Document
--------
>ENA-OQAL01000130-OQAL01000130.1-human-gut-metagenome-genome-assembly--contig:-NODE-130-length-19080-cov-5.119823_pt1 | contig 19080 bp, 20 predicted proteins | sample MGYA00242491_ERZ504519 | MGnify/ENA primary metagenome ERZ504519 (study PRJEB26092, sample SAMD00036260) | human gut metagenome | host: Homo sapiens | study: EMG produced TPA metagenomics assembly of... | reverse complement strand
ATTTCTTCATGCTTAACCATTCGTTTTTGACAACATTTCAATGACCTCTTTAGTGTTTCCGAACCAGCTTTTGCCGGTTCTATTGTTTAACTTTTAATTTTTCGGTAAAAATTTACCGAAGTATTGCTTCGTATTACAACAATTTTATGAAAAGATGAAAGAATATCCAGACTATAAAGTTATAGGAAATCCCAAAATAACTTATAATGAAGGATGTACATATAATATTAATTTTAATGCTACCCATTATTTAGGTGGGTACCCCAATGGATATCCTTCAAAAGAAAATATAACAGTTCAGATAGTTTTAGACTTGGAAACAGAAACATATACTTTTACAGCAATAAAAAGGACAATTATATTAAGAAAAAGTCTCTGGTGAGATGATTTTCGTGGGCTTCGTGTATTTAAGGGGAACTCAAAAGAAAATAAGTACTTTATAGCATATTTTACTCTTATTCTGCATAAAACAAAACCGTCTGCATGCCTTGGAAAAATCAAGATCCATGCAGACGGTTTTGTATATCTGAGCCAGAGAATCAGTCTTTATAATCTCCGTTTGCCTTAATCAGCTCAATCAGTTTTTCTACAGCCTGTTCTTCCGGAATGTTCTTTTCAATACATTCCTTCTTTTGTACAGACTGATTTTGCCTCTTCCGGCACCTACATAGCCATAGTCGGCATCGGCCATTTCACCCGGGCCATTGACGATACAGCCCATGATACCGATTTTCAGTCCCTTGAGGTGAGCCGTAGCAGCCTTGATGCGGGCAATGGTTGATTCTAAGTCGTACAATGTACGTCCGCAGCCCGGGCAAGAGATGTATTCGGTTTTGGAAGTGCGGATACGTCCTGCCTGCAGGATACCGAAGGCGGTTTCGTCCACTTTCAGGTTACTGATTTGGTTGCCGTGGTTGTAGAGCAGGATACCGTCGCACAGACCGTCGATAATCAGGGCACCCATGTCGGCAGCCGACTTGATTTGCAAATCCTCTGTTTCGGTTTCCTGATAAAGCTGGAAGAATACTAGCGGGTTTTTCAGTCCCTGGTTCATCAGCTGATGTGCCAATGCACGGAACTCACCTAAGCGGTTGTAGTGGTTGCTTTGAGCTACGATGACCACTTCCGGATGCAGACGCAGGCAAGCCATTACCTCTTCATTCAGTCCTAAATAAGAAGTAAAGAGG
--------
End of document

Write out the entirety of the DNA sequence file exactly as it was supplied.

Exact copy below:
>ENA-OQAL01000130-OQAL01000130.1-human-gut-metagenome-genome-assembly--contig:-NODE-130-length-19080-cov-5.119823_pt1 | contig 19080 bp, 20 predicted proteins | sample MGYA00242491_ERZ504519 | MGnify/ENA primary metagenome ERZ504519 (study PRJEB26092, sample SAMD00036260) | human gut metagenome | host: Homo sapiens | study: EMG produced TPA metagenomics assembly of... | reverse complement strand
ATTTCTTCATGCTTAACCATTCGTTTTTGACAACATTTCAATGACCTCTTTAGTGTTTCCGAACCAGCTTTTGCCGGTTCTATTGTTTAACTTTTAATTTTTCGGTAAAAATTTACCGAAGTATTGCTTCGTATTACAACAATTTTATGAAAAGATGAAAGAATATCCAGACTATAAAGTTATAGGAAATCCCAAAATAACTTATAATGAAGGATGTACATATAATATTAATTTTAATGCTACCCATTATTTAGGTGGGTACCCCAATGGATATCCTTCAAAAGAAAATATAACAGTTCAGATAGTTTTAGACTTGGAAACAGAAACATATACTTTTACAGCAATAAAAAGGACAATTATATTAAGAAAAAGTCTCTGGTGAGATGATTTTCGTGGGCTTCGTGTATTTAAGGGGAACTCAAAAGAAAATAAGTACTTTATAGCATATTTTACTCTTATTCTGCATAAAACAAAACCGTCTGCATGCCTTGGAAAAATCAAGATCCATGCAGACGGTTTTGTATATCTGAGCCAGAGAATCAGTCTTTATAATCTCCGTTTGCCTTAATCAGCTCAATCAGTTTTTCTACAGCCTGTTCTTCCGGAATGTTCTTTTCAATACATTCCTTCTTTTGTACAGACTGATTTTGCCTCTTCCGGCACCTACATAGCCATAGTCGGCATCGGCCATTTCACCCGGGCCATTGACGATACAGCCCATGATACCGATTTTCAGTCCCTTGAGGTGAGCCGTAGCAGCCTTGATGCGGGCAATGGTTGATTCTAAGTCGTACAATGTACGTCCGCAGCCCGGGCAAGAGATGTATTCGGTTTTGGAAGTGCGGATACGTCCTGCCTGCAGGATACCGAAGGCGGTTTCGTCCACTTTCAGGTTACTGATTTGGTTGCCGTGGTTGTAGAGCAGGATACCGTCGCACAGACCGTCGATAATCAGGGCACCCATGTCGGCAGCCGACTTGATTTGCAAATCCTCTGTTTCGGTTTCCTGATAAAGCTGGAAGAATACTAGCGGGTTTTTCAGTCCCTGGTTCATCAGCTGATGTGCCAATGCACGGAACTCACCTAAGCGGTTGTAGTGGTTGCTTTGAGCTACGATGACCACTTCCGGATGCAGACGCAGGCAAGCCATTACCTCTTCATTCAGTCCTAAATAAGAAGTAAAGAGG